Uniform sampling over a $n$-dimensional standard simplex is described here: Uniform sampling from a simplex

I want to sample one point from a non-standard simplex with vertices at:

  • $s_{i}\vec{e_{i}}$, where $\vec{e_{i}}$ is the $i^{th}$ vector in the standard basis, and $s_{i} \ge 0$.
  • the origin is : $\vec{0}$

How to do that? It seems to be no longer a special case of the Dirichlet distribution.

Hit-and-run sampling would need a lot of cycle to diffuse throughout the simplex. When I only need one point, the other points are wasted.

Currently, $n \approx 15$


2 Answers 2


According to Wikipedia the $n$-simplex is the set defined by:

$$S = \left \{ \mathbf{x} \in \mathbb{R}^n \; | \; \mathbf{x} = \sum_{i=0}^n \mathbf{u}_i\theta_i , \; \mathbf{u}_k \in \mathbb{R}^n , \;\; \theta_k > 0 \;\forall k, \;\;\sum_{i=0}^n \theta_i = 1\right \}$$

Note that the $\boldsymbol{\theta} = (\theta_0, \dots, \theta_n)^T$ is the standard $n$-simplex.

Hence in order to sample from $S$, compute a linear combination of the vertices $\mathbf{u}_k$ with the weights given by a sample of the standard simplex.

Which is the same as the following random process:

Consider the matrix of vertices $U = [\mathbf{u}_0 \; \dots \; \mathbf{u}_n]$, then a sample in $S$ is given by:

$$\boldsymbol{\theta} \sim \text{Standard-Simplex}$$ $$\mathbf{x} = U \boldsymbol{\theta}$$

Note that in your case the vertex $\mathbf{u}_k = s_k \mathbf{e}_k$.

  • $\begingroup$ In order to be a scaled version, all the elements of the diagonal should be equal, which in your case is not. $\endgroup$
    – pedroth
    Nov 8, 2018 at 17:21
  • $\begingroup$ I really really hope this works. Please tell me if it does. The argument that this doesn't work is: If scaling works, I can scale several axes to zero (set several $s_k = 0$). But then, when I scale a triangle to a line, the distribution on the line is no longer uniform. Therefore, it doesn't work. $\endgroup$
    – R zu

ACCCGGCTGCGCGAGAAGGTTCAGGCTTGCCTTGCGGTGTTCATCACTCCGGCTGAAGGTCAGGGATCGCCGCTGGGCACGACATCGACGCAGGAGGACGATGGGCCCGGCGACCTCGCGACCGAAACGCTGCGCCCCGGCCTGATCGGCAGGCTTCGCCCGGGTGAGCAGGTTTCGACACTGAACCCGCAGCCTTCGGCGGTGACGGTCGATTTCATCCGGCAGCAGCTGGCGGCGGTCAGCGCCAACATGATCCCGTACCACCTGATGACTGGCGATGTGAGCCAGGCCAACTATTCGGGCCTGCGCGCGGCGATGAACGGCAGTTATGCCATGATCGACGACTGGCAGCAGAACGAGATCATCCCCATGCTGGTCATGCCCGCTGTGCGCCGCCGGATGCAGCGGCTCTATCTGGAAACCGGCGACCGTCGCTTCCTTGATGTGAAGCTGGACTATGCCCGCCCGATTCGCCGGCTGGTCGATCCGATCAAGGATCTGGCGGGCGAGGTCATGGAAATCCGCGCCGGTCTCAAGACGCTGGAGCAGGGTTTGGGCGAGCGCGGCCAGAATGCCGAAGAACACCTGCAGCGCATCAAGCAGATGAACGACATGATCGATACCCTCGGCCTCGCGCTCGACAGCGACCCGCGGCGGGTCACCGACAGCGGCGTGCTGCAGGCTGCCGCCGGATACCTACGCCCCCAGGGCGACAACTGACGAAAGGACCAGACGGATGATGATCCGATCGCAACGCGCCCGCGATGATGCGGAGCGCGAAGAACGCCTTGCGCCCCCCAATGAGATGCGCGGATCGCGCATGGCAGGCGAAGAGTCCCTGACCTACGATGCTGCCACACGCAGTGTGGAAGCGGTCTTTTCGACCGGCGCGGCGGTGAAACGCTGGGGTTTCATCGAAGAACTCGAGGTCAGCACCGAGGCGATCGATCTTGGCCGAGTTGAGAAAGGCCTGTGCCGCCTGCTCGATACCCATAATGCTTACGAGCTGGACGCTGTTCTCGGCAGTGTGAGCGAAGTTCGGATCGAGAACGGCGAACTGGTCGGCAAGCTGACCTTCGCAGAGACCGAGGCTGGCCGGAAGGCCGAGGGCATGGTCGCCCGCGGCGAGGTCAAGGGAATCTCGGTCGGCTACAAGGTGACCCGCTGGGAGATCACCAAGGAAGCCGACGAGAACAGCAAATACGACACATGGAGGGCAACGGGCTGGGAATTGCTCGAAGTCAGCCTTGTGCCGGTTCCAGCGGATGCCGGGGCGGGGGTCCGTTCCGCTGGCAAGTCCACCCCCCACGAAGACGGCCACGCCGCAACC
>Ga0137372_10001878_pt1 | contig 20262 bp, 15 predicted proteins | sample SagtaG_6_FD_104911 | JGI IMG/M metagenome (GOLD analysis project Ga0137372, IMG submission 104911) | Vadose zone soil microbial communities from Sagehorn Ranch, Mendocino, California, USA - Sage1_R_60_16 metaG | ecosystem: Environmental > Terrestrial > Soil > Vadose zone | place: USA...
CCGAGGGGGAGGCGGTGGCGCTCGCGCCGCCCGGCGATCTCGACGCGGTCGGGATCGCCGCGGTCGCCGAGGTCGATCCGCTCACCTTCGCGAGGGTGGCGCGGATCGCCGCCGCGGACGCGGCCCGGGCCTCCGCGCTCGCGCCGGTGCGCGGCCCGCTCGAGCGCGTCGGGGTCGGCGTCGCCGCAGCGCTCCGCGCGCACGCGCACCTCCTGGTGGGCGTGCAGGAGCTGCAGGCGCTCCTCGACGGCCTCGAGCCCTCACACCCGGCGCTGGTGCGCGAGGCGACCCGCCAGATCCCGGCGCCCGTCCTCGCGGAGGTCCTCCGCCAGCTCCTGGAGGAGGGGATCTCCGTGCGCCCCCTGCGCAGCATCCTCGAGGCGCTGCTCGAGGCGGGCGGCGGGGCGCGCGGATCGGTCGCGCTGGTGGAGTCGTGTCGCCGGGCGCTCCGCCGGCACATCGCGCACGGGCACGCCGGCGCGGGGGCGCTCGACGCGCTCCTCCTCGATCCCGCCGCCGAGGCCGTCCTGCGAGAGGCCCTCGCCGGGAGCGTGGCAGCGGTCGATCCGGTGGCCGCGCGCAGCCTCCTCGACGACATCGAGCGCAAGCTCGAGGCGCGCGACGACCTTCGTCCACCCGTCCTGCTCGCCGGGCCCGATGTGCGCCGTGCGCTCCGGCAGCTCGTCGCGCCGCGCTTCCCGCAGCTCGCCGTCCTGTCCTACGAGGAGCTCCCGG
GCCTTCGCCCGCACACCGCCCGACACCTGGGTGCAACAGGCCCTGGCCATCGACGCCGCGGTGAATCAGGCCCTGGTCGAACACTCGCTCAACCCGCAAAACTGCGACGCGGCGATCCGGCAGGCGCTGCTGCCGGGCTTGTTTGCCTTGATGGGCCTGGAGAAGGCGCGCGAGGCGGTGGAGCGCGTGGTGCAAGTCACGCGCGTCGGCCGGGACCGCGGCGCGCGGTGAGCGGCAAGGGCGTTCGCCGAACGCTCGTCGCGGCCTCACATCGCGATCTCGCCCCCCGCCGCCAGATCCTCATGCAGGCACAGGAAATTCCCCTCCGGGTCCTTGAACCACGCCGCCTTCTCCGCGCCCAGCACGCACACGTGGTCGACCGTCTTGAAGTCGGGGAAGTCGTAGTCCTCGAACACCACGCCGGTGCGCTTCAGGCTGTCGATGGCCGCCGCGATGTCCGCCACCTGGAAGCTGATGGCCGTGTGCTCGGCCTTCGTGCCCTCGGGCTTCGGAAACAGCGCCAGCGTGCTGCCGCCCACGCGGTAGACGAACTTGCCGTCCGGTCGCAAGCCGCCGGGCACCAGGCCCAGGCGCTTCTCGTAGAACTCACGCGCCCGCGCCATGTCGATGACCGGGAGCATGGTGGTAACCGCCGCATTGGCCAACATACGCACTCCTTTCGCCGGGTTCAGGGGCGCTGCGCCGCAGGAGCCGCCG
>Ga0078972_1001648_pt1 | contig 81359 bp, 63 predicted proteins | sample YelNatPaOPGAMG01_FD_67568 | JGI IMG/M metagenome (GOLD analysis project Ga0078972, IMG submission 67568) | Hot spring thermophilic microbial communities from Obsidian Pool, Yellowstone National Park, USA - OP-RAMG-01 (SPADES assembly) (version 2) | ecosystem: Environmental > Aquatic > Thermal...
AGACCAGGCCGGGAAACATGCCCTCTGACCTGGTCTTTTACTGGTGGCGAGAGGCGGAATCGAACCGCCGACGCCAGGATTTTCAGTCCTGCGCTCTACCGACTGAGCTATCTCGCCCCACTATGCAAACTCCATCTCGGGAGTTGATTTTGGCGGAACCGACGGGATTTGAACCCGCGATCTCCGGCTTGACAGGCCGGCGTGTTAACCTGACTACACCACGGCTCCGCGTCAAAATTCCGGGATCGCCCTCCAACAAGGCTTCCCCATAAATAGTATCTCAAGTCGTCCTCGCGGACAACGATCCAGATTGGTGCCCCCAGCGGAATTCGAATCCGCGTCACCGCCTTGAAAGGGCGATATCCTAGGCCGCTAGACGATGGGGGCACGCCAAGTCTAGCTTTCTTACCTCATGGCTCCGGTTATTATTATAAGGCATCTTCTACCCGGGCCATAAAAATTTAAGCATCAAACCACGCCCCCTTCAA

Nov 8, 2018 at 17:28
  • $\begingroup$ This answer is incorrect. It doesn't lead to a uniform distribution on $\mathbf{x}$. As a simple example, consider $U = \begin{pmatrix} 2 &0\\ 0&1 \end{pmatrix}$; then if $\boldsymbol{\theta}$ is uniformly distributed (on some set), $\mathbf{x} = U\boldsymbol{\theta}$ won't be uniformly distributed (on a corresponding set). $\endgroup$
    – D.W.
    Nov 8, 2018 at 21:18
  • $\begingroup$ Thanks @D.W. for the example. I think I know a solution... $\endgroup$
    – pedroth
    Nov 8, 2018 at 22:51
  • 1
    $\begingroup$ @pedroth Sorry. I think you are right. This actually works if all $s_{i} \ne 0$ becuase $U$ is a linear transformation that is not singular. That means the determinant of $U$ is constant and nonzero. By change of coordinate formula in calculus, the probability density on the non-standard simplex is scaled by the determinant of $U$, which is same for all the points on the standard simplex. $\endgroup$
    – R zu
    Nov 9, 2018 at 16:30

I make this up for $n$-dimensional simplex.

Looks ok but I am not sure.

Barycentric random walk

  1. Choose an initial point $\vec{x}$
  2. Choose $\lambda \sim (U[0, 1])^{1/n}$
  3. Choose a random vertex of the simplex $\vec{v}$
  4. $\vec{x} \leftarrow \lambda\vec{x} + (1 - \lambda)\vec{v} $
  5. Repeat till $\vec{x}$ is sufficiently random.


The probability density of $\lambda$ is proportional to the cross sections along the line between the current point and the vertex.


import numpy as np

N = 10000

scales = np.array([0, 200, 3])

# -- Barycentric random walk --
vertices = np.diag(scales)
nd = scales.size
x = scales.copy().astype(float)

x[1:] = 0

x_all = np.empty((N, nd))
for i in range(N):
    # choose random vertex
    t = np.random.uniform(0, 1.0) ** (1 / nd)
    j = np.random.choice(nd)
    x = x * t + vertices[j] * (1 - t)
    x_all[i] = x

x = x_all

# -- Plot --

from mpl_toolkits.mplot3d import Axes3D
import matplotlib.pyplot as plt

fig = plt.figure()
ax = fig.add_subplot(111, projection='3d')

xs, ys, zs = x[:, 0], x[:, 1], x[:, 2]
ax.scatter(xs, ys, zs, marker='.')

  • $\begingroup$ Are there any random walk algorithm over a simplex in the literature? $\endgroup$
    – R zu
    Nov 8, 2018 at 21:50
  • $\begingroup$ Probably this is kind of slow in high dimension (with $n = 100$). $\endgroup$
    – R zu
    Nov 8, 2018 at 21:57

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